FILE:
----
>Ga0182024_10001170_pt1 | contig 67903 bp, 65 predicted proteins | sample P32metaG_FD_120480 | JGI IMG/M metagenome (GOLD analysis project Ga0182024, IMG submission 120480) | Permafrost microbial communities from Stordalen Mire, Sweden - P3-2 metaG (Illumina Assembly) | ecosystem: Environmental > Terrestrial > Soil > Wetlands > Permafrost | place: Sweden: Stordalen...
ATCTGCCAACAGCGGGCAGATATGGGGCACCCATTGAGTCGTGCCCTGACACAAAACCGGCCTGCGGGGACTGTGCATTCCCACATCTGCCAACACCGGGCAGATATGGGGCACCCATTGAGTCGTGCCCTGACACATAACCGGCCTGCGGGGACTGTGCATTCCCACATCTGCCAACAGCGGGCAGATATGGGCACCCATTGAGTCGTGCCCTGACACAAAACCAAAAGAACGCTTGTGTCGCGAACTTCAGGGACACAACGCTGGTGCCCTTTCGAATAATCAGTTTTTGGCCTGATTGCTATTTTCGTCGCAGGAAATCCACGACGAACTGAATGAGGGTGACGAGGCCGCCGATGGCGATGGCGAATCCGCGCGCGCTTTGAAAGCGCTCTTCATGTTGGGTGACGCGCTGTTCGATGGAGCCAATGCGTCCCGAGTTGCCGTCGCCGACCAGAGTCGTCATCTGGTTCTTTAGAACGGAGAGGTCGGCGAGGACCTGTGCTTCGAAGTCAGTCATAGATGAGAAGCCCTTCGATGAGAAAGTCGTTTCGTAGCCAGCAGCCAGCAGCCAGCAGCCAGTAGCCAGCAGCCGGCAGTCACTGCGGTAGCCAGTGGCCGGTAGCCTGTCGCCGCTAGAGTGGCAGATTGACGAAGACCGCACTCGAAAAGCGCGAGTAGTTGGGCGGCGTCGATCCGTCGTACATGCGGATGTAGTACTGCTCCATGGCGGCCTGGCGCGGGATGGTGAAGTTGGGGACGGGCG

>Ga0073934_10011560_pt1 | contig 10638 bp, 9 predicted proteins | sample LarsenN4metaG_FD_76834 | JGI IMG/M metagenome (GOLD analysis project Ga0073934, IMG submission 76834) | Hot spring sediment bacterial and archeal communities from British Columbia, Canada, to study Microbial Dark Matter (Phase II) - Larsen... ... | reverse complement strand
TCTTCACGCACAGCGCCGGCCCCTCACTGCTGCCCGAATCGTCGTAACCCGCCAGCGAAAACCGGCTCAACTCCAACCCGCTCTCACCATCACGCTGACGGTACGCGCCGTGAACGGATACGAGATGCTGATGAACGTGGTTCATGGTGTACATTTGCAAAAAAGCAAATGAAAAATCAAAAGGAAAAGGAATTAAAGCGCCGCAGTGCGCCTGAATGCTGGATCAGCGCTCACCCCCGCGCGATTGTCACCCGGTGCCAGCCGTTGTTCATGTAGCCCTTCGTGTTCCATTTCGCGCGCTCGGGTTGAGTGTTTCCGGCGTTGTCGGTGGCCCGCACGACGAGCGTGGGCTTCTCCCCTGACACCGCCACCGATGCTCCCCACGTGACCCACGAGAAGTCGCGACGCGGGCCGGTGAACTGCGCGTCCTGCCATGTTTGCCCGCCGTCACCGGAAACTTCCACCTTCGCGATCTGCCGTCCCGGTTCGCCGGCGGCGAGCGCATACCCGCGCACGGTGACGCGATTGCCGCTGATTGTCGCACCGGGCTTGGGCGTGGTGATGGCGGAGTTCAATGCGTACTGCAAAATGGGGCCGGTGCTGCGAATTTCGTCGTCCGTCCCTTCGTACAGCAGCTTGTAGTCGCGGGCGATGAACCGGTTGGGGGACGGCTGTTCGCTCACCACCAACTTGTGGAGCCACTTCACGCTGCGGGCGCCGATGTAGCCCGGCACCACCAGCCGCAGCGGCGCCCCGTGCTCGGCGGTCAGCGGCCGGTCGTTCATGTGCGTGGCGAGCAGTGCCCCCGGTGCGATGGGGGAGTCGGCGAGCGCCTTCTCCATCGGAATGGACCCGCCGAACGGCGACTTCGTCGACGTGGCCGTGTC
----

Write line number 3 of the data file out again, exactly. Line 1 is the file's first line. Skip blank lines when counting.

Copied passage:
>Ga0073934_10011560_pt1 | contig 10638 bp, 9 predicted proteins | sample LarsenN4metaG_FD_76834 | JGI IMG/M metagenome (GOLD analysis project Ga0073934, IMG submission 76834) | Hot spring sediment bacterial and archeal communities from British Columbia, Canada, to study Microbial Dark Matter (Phase II) - Larsen... ... | reverse complement strand